State v. EdstromAnnotate this Case
The Supreme Court held that a warrantless narcotics-dog sniff in the hallway outside Defendant’s apartment did not violate Defendant’s right to be free from unreasonable searches under the Minnesota and United States Constitutions.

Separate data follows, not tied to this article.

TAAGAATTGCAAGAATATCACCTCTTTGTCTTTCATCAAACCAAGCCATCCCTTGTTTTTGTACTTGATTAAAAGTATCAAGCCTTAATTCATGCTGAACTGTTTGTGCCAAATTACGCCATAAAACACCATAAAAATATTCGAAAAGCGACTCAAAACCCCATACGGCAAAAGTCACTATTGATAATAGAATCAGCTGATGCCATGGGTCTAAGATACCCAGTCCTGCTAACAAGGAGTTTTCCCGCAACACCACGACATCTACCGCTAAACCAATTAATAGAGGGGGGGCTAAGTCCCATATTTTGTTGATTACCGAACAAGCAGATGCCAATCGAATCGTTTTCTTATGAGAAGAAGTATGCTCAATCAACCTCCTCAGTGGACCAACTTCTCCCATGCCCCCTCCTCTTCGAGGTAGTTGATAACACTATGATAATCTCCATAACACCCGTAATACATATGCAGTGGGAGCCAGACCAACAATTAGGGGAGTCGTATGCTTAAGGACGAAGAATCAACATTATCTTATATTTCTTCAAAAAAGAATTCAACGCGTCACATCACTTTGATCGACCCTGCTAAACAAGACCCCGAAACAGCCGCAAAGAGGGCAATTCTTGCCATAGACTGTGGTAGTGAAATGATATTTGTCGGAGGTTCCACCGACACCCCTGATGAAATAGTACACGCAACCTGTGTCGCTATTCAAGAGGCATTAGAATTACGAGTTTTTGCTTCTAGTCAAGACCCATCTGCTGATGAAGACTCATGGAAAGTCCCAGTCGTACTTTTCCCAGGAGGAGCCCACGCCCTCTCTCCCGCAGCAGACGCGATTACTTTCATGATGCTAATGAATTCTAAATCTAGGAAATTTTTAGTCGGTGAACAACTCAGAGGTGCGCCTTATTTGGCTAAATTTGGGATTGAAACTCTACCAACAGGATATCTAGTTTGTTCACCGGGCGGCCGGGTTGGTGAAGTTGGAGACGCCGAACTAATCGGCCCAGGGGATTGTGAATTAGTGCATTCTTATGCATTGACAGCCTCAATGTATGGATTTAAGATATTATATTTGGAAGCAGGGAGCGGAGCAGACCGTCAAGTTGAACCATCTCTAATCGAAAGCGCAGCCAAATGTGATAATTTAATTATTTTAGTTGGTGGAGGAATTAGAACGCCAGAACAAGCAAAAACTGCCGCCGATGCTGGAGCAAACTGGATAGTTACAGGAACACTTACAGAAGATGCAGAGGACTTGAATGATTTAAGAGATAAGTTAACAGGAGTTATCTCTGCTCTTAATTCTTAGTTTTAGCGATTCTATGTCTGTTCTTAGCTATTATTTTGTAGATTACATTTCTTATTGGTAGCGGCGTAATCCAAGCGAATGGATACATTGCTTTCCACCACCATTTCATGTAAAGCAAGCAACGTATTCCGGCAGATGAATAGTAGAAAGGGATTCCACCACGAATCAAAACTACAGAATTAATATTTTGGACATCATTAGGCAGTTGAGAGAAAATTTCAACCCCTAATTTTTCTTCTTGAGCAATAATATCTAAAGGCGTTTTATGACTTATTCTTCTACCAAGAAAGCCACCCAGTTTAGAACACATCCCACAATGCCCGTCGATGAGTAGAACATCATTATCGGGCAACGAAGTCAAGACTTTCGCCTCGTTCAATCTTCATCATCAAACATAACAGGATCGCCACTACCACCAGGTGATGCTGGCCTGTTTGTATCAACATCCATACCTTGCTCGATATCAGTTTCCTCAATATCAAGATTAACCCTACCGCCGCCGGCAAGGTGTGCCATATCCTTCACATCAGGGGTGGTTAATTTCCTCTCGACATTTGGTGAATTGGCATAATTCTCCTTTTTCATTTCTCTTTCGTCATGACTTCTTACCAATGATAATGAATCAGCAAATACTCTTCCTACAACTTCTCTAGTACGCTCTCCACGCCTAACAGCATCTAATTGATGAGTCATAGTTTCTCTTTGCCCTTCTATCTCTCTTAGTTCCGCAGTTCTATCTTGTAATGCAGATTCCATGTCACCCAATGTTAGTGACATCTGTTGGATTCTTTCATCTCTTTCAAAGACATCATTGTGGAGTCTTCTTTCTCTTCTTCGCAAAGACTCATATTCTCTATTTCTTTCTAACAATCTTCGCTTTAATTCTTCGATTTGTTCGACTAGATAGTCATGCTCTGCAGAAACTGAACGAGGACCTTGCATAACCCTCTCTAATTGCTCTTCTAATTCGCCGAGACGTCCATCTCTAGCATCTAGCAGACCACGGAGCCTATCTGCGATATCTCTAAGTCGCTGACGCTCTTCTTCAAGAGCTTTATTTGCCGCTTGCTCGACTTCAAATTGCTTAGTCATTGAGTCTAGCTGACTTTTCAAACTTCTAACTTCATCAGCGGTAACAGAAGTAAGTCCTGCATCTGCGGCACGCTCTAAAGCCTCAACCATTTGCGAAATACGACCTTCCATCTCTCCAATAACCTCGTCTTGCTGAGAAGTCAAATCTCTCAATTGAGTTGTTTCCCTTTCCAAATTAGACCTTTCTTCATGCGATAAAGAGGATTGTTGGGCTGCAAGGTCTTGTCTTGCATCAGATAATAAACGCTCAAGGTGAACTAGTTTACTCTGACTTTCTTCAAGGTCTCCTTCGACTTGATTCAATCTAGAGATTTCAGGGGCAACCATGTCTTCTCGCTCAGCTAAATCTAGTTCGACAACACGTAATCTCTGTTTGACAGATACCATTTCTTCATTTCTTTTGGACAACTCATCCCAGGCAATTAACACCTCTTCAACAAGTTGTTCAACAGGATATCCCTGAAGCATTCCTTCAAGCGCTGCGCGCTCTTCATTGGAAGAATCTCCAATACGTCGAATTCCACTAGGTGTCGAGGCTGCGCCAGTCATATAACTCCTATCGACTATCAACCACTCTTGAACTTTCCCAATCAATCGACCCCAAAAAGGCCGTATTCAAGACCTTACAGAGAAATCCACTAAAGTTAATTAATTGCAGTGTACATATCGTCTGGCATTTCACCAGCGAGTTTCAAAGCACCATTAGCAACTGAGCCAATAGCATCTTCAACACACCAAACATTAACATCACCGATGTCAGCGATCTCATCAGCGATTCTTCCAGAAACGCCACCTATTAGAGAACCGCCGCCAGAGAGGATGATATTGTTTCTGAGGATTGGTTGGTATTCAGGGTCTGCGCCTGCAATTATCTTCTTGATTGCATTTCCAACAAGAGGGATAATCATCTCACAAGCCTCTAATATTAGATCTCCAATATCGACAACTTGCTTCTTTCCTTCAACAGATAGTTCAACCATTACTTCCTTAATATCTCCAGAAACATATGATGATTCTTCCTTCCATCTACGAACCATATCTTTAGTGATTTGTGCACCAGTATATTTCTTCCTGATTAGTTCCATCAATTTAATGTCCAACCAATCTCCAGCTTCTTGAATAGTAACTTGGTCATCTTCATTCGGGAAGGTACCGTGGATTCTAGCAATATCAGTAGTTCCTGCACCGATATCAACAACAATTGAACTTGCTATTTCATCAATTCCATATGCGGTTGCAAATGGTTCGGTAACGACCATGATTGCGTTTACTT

A jury found Defendant guilty of first-degree and fifth-degree possession of a controlled substance and possession of a firearm by a prohibited person. The court of appeals reversed the convictions, concluding that the narcotics-dog sniff in the hallway immediately adjacent to Defendant’s apartment door was a search under the Fourth Amendment because it violated Defendant’s reasonable expectations of privacy and that the warrantless search of Defendant’s home was unreasonable. The Supreme Court reversed, holding (1) the police did not intrude upon the curtilage of Defendant’s apartment or his reasonable expectation of privacy when they conducted the dog sniff, and therefore, no Fourth Amendment search occurred; and (2) because the police were lawfully present in the hallway and had a reasonable suspicion of criminal activity, the dog sniff did not violate Minn. Const. art. I, section 10.